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UN Women’s project, “Promoting and protecting women migrant workers’ labour and human rights: Engaging with international, national human rights mechanisms to enhance accountability”, is a global project funded by the European Union (EU) and anchored nationally in three pilot countries: Mexico, Moldova, and the Philippines. This brief draws from the project’s knowledge products and provides an overview of the key situational and policy concerns for women migrant workers in each of the three pilot countries.
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Based on research and lessons learned from UN Women’s EU-funded global project “Promoting and protecting women migrant workers’ labour and human rights: Engaging with international, national human rights mechanisms to enhance accountability”, which is piloted in Mexico, Moldova, and the Philippines, this Brief explores the economic and social contributions of women migrant workers to development.
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Based on research and lessons learned from the joint UN Women–EU-funded global project, “Promoting and protecting women migrant workers’ labour and human rights: Engaging with international, national human rights mechanisms to enhance accountability”, which is piloted in Mexico, Moldova and the Philippines, this Brief considers the different ways that women transfer and spend remittances, and provides recommendations to better understand and maximize these remittances.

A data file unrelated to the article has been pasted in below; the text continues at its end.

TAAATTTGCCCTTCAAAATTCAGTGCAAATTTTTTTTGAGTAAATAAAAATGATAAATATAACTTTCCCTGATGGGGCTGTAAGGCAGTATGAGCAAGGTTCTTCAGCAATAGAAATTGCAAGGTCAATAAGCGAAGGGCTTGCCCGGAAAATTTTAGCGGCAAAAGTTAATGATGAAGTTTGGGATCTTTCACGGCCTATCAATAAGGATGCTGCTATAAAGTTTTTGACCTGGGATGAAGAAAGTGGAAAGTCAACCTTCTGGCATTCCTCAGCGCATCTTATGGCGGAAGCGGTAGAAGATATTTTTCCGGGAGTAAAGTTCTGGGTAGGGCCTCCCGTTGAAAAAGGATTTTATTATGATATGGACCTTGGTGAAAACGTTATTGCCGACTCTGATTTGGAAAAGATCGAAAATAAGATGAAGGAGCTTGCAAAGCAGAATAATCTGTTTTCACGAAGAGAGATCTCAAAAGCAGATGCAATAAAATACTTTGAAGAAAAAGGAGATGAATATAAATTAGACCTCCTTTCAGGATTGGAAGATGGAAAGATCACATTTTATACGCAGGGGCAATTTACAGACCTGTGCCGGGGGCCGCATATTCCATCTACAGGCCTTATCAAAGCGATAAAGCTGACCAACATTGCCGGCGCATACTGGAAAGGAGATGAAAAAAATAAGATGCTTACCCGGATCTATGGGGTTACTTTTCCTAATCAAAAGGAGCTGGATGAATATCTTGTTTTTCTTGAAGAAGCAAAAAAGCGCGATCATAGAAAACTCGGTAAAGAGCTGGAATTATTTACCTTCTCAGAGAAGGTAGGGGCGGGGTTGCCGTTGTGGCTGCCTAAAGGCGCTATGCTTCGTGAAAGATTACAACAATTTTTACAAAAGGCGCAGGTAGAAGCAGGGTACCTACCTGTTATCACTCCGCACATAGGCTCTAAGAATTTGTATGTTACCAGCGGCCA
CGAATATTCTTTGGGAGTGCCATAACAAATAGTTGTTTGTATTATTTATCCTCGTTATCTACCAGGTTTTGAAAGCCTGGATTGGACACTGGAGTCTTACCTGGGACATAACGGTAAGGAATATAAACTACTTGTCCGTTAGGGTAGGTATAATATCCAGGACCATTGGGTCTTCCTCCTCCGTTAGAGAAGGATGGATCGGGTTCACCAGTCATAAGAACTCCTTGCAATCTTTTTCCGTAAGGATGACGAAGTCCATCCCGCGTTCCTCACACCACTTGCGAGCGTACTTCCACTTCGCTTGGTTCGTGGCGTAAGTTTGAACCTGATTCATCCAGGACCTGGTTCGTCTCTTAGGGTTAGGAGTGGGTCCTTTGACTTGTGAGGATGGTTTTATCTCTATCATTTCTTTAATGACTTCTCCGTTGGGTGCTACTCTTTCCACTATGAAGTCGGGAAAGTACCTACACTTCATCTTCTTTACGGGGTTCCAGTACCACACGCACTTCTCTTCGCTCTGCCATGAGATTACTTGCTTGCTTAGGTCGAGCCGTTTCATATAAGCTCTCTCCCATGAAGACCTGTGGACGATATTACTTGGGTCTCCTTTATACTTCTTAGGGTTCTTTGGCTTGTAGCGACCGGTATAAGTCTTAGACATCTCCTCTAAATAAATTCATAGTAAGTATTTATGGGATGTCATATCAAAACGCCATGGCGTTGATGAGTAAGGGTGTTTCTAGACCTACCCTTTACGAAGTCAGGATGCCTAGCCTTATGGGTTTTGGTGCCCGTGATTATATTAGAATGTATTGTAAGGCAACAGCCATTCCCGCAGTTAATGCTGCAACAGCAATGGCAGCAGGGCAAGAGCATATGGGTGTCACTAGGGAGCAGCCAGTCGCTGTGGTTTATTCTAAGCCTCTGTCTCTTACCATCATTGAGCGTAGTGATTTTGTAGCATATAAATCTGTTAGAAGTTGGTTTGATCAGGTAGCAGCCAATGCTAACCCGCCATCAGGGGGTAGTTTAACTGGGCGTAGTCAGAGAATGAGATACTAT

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This brief provides an overview of the international human rights system as it applies to the promotion and protection of women migrant workers’ rights. Using examples from the joint UN Women–European Union project, “Promoting and protecting women migrant workers’ labour and human rights”, this brief illustrates how these mechanisms can be used by governments, civil society and development partners to enhance the rights of women migrant workers in law and practice.
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This media study is part of UN Women’s EU-funded project, “Promoting and protecting women migrant workers’ labour and human rights: Engaging with international, national human rights mechanisms to enhance accountability”. It focuses on representations of women migrant workers in sending and receiving countries. Articles from newspapers in Canada, Italy, Mexico, and the Philippines are analysed using a gender perspective. Three dominant representations of WMWs are identified: victims, heroes and threats. The implications of these representations are explored and a woman migrant worker–centred approach is recommended.